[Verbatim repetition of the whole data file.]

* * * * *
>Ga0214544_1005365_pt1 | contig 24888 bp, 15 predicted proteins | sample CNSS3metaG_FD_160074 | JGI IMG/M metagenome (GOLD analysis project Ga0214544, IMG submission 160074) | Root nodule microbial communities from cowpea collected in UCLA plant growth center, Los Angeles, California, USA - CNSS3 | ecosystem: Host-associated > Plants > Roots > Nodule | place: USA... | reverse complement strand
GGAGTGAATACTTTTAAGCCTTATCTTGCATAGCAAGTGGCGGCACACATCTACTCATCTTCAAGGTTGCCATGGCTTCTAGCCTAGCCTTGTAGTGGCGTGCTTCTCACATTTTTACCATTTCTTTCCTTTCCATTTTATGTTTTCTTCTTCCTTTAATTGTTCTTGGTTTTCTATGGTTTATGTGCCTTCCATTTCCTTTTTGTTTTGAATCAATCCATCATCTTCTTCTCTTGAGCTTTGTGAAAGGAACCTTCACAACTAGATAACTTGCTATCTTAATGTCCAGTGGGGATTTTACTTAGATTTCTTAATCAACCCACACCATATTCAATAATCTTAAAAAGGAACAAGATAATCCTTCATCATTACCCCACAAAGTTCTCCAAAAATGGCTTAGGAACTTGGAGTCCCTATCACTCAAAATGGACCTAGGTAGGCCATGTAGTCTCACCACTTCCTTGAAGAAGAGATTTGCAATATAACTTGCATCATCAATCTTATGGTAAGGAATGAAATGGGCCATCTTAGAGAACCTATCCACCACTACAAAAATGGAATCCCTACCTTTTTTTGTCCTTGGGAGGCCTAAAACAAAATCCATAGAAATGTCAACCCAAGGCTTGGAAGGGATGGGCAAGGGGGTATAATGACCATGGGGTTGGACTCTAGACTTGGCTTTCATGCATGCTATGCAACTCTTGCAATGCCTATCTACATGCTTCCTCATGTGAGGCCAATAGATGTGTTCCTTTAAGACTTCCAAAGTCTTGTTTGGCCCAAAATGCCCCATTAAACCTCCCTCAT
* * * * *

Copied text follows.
>Ga0214544_1005365_pt1 | contig 24888 bp, 15 predicted proteins | sample CNSS3metaG_FD_160074 | JGI IMG/M metagenome (GOLD analysis project Ga0214544, IMG submission 160074) | Root nodule microbial communities from cowpea collected in UCLA plant growth center, Los Angeles, California, USA - CNSS3 | ecosystem: Host-associated > Plants > Roots > Nodule | place: USA... | reverse complement strand
GGAGTGAATACTTTTAAGCCTTATCTTGCATAGCAAGTGGCGGCACACATCTACTCATCTTCAAGGTTGCCATGGCTTCTAGCCTAGCCTTGTAGTGGCGTGCTTCTCACATTTTTACCATTTCTTTCCTTTCCATTTTATGTTTTCTTCTTCCTTTAATTGTTCTTGGTTTTCTATGGTTTATGTGCCTTCCATTTCCTTTTTGTTTTGAATCAATCCATCATCTTCTTCTCTTGAGCTTTGTGAAAGGAACCTTCACAACTAGATAACTTGCTATCTTAATGTCCAGTGGGGATTTTACTTAGATTTCTTAATCAACCCACACCATATTCAATAATCTTAAAAAGGAACAAGATAATCCTTCATCATTACCCCACAAAGTTCTCCAAAAATGGCTTAGGAACTTGGAGTCCCTATCACTCAAAATGGACCTAGGTAGGCCATGTAGTCTCACCACTTCCTTGAAGAAGAGATTTGCAATATAACTTGCATCATCAATCTTATGGTAAGGAATGAAATGGGCCATCTTAGAGAACCTATCCACCACTACAAAAATGGAATCCCTACCTTTTTTTGTCCTTGGGAGGCCTAAAACAAAATCCATAGAAATGTCAACCCAAGGCTTGGAAGGGATGGGCAAGGGGGTATAATGACCATGGGGTTGGACTCTAGACTTGGCTTTCATGCATGCTATGCAACTCTTGCAATGCCTATCTACATGCTTCCTCATGTGAGGCCAATAGATGTGTTCCTTTAAGACTTCCAAAGTCTTGTTTGGCCCAAAATGCCCCATTAAACCTCCCTCAT